The address “our Father” assures us that we are his children. This is truly amazing, for we are sinners, who deserve no place in his household. All we deserve is his wrath and punishment for our many sins against him. The fact that we are sinners, who deserve only to be cast out from his presence, is what makes addressing God as “our Father” so amazing. Since Jesus taught us to pray “Our Father”, this address assures us of his love and mercy. Thus the apostle John wrote: “Look how great of a love the Father has bestowed on us, that we should be called children of God!  And we are!” (1 John 3:1)

When we pray “our Father,” let his name remind us that God in the greatness of his mercy and the vastness of his love made us his children through the redeeming life blood of his Son, Jesus Christ. God laid on Jesus the sins of us all and made him suffer the punishment for them on the cross. Jesus satisfied the law’s demand that our sins be punished and that our debt of sin be paid in full. Colossians 2:13, 14 state: “And when you were dead in your transgressions and in the uncircumcision of your sinful nature, he made you alive with him, having forgiven us all our transgressions, having blotted out the handwritten body of law against us with its decrees which was opposed to us, and he destroyed it by having nailed it to the cross.These verses tells us that God forgave us all our sins and destroyed the written law with its decrees that stood opposed to us. He destroyed the law and took it out of the way by nailing it to Jesus' cross.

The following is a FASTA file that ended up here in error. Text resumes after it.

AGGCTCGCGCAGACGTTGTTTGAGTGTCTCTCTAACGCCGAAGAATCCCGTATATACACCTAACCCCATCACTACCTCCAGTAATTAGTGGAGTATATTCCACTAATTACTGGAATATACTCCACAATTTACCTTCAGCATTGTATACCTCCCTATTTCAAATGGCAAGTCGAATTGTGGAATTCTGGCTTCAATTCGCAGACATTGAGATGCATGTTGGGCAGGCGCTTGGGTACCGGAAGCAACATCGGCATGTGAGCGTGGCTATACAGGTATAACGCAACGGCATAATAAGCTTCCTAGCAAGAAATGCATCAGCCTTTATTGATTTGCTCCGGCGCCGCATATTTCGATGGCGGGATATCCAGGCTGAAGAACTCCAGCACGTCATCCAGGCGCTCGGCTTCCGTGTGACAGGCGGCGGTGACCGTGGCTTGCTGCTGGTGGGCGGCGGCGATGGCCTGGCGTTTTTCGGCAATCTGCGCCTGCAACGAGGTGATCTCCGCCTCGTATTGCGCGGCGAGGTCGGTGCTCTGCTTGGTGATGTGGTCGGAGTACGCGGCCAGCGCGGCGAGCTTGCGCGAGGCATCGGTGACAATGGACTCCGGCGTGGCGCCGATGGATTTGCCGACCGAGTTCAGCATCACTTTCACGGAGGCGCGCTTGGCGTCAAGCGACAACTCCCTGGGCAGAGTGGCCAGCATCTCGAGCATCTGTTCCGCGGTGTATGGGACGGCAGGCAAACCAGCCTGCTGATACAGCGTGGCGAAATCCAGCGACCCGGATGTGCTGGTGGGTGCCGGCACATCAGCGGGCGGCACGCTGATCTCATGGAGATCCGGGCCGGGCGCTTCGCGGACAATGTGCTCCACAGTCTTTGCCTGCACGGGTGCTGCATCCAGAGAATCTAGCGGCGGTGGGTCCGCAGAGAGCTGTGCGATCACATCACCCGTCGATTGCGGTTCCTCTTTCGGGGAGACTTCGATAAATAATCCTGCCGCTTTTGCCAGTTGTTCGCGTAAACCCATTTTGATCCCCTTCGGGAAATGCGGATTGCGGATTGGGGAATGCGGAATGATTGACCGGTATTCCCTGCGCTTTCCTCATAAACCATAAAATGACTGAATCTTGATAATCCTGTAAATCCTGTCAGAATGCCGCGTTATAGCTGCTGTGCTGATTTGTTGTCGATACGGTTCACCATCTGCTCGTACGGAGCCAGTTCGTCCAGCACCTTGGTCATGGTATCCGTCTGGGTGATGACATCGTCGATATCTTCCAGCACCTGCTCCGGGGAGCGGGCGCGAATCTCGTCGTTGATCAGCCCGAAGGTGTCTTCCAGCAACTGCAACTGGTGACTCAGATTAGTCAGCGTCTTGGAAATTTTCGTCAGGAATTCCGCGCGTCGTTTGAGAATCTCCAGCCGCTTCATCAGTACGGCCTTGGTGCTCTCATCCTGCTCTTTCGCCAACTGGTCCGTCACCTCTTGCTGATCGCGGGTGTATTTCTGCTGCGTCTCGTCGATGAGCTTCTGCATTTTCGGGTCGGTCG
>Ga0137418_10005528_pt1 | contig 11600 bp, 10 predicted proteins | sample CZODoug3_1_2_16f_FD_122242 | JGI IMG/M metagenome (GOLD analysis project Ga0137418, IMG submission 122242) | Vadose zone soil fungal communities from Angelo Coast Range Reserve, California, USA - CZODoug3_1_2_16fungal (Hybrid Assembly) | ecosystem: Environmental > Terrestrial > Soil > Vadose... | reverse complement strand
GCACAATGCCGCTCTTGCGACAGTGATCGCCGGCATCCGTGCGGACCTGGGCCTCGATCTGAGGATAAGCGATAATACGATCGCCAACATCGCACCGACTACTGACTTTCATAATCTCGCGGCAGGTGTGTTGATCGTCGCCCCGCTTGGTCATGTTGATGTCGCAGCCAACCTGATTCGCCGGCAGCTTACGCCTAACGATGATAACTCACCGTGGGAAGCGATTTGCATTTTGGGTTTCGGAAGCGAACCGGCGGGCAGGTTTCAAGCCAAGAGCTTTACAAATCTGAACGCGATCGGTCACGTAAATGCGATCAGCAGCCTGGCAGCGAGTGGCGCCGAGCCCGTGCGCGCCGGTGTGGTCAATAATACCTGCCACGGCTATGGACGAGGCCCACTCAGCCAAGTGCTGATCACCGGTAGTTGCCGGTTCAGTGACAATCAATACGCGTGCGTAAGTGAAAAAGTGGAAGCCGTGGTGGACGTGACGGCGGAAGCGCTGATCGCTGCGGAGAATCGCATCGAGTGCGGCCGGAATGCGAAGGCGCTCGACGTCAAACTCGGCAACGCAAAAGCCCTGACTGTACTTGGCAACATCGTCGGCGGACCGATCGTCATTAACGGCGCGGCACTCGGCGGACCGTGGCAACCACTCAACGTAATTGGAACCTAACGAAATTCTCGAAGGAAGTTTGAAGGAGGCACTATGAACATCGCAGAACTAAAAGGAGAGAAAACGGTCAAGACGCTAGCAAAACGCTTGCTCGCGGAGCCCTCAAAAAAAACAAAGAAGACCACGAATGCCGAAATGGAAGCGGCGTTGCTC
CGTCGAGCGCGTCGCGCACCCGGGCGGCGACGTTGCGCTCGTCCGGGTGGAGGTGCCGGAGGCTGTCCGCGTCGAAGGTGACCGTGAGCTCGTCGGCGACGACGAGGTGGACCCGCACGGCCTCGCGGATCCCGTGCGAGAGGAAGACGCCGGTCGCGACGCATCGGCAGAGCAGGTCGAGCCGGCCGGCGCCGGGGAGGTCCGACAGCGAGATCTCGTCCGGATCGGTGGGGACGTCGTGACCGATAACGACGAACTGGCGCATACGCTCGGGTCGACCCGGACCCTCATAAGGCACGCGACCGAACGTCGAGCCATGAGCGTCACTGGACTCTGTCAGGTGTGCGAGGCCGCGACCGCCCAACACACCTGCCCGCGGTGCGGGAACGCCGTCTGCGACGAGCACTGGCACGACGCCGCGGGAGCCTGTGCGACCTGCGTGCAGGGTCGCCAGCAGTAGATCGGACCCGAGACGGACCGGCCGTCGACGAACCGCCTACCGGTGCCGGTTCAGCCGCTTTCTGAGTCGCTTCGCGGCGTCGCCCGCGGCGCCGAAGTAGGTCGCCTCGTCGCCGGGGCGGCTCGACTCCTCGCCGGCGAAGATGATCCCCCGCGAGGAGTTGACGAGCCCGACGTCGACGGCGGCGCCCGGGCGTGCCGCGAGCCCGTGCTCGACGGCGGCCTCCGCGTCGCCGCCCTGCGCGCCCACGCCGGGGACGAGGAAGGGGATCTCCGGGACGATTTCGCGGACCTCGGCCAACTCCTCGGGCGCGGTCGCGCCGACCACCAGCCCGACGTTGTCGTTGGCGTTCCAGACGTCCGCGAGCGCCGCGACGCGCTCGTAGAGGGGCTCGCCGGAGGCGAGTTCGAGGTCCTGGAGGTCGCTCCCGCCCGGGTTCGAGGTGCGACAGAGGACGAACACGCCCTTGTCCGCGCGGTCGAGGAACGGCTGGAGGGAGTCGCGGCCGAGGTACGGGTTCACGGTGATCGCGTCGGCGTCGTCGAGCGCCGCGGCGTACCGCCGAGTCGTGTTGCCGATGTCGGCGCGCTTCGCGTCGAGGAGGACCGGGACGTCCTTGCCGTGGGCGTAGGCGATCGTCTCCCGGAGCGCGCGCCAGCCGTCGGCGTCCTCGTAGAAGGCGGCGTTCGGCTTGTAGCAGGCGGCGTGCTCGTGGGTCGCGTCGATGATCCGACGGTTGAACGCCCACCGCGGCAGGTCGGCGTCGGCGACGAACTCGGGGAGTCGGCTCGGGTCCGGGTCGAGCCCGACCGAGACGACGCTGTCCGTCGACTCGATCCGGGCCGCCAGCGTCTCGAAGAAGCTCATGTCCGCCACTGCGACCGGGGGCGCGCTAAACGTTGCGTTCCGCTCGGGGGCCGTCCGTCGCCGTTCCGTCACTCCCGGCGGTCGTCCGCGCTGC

It was for this reason that God sent his Son, Jesus, into the world, as Galatians 4:4, 5 state: "Now when the fullness of time came, God sent forth his Son, born of a woman, born under law, that he should redeem those under law, so we should receive the adoption of sons.” We now have all the rights of God’s children as a result of Jesus’ redeeming work to save us. Being his children, we can call God “our Father.”

While Christ Jesus redeemed all people, not everyone can call God their Father. Only we who believe in Jesus are the children of God, who can call God, “Our Father.” Galatians 3:26 says: “For you are all sons of God through faith in Christ Jesus.”

Perhaps now we can better understand what a privilege it is to call God our Father and to lay our requests before him. The address reminds us of the special relationship we enjoy with God through Jesus Christ and of the confidence with which we can pray to him. Luther said this this way: “With these words God tenderly invites us to believe that he is our true Father and that we are his true children, so that we may pray to him as boldly and confidently as dear children ask their dear father.”